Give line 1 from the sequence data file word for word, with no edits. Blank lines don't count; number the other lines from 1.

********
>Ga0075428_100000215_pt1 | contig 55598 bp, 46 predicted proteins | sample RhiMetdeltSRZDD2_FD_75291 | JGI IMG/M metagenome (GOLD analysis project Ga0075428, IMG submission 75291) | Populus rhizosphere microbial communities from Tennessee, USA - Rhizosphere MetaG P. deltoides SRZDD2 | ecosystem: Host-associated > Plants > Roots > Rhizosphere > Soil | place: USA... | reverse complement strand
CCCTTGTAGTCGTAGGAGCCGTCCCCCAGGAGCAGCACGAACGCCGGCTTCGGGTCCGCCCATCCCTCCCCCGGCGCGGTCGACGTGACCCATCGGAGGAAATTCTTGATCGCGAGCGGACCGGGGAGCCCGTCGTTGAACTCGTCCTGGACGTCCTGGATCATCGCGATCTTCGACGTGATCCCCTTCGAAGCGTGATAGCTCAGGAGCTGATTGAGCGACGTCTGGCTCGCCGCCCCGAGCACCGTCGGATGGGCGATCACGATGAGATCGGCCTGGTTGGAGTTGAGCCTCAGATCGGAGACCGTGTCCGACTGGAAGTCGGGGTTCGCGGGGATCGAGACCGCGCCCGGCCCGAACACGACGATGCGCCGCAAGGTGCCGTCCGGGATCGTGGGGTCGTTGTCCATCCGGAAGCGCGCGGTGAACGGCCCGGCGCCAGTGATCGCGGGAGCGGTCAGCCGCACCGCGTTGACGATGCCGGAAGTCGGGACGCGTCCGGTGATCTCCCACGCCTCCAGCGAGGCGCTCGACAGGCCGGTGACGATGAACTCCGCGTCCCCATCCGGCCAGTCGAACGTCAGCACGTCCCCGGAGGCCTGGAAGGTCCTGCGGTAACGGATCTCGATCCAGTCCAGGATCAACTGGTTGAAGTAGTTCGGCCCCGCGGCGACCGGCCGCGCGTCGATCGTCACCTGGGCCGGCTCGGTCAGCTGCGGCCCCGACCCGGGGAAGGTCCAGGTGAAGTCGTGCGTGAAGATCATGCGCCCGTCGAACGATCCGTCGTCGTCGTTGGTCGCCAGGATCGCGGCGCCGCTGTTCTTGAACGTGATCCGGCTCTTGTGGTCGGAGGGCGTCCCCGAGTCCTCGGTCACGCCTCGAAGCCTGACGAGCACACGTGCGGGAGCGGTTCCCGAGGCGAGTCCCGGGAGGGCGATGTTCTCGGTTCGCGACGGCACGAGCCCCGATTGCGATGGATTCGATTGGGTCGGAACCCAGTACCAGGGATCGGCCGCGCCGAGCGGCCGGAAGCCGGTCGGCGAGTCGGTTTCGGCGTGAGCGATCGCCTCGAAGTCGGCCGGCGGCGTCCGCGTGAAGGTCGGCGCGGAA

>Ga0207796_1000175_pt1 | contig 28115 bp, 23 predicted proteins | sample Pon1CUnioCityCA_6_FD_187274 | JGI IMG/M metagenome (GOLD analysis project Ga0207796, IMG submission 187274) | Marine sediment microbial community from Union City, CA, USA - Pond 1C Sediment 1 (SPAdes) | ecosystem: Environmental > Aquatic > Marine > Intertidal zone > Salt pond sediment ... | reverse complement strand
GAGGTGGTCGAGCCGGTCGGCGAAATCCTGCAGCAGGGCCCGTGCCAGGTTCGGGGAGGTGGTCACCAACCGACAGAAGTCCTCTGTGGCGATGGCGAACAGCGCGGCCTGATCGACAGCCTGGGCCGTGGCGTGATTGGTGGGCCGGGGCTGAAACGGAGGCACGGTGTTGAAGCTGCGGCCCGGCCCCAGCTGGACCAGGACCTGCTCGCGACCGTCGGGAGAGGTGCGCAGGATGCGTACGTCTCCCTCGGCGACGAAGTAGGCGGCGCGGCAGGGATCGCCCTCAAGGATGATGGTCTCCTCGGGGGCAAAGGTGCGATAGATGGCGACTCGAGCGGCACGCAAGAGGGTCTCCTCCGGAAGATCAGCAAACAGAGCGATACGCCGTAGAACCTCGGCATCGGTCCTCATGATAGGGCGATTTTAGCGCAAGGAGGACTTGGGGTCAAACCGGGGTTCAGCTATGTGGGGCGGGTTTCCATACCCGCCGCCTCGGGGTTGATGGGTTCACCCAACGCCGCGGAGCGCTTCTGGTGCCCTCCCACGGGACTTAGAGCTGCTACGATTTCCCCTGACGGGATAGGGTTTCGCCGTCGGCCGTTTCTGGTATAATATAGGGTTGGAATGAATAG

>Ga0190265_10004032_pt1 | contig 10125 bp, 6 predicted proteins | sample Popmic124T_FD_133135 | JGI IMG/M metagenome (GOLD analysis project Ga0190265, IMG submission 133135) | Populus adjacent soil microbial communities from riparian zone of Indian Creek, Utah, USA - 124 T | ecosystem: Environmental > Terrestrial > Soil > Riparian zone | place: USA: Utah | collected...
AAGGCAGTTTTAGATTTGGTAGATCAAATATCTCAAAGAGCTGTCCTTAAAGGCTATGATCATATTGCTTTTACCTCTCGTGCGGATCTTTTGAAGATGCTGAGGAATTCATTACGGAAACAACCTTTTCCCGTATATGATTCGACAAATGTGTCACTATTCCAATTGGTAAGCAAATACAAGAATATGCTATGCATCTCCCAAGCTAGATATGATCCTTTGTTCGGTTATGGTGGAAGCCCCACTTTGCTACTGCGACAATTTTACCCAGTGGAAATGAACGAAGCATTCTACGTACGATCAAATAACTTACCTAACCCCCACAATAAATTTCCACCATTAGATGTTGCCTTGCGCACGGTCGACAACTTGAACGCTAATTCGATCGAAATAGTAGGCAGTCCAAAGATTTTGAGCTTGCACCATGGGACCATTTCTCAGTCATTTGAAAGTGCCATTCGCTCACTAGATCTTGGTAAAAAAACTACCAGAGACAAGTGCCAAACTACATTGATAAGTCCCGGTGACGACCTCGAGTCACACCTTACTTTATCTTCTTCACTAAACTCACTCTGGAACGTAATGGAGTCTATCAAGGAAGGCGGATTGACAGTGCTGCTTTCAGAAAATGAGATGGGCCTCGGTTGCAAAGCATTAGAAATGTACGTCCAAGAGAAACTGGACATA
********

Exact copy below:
>Ga0075428_100000215_pt1 | contig 55598 bp, 46 predicted proteins | sample RhiMetdeltSRZDD2_FD_75291 | JGI IMG/M metagenome (GOLD analysis project Ga0075428, IMG submission 75291) | Populus rhizosphere microbial communities from Tennessee, USA - Rhizosphere MetaG P. deltoides SRZDD2 | ecosystem: Host-associated > Plants > Roots > Rhizosphere > Soil | place: USA... | reverse complement strand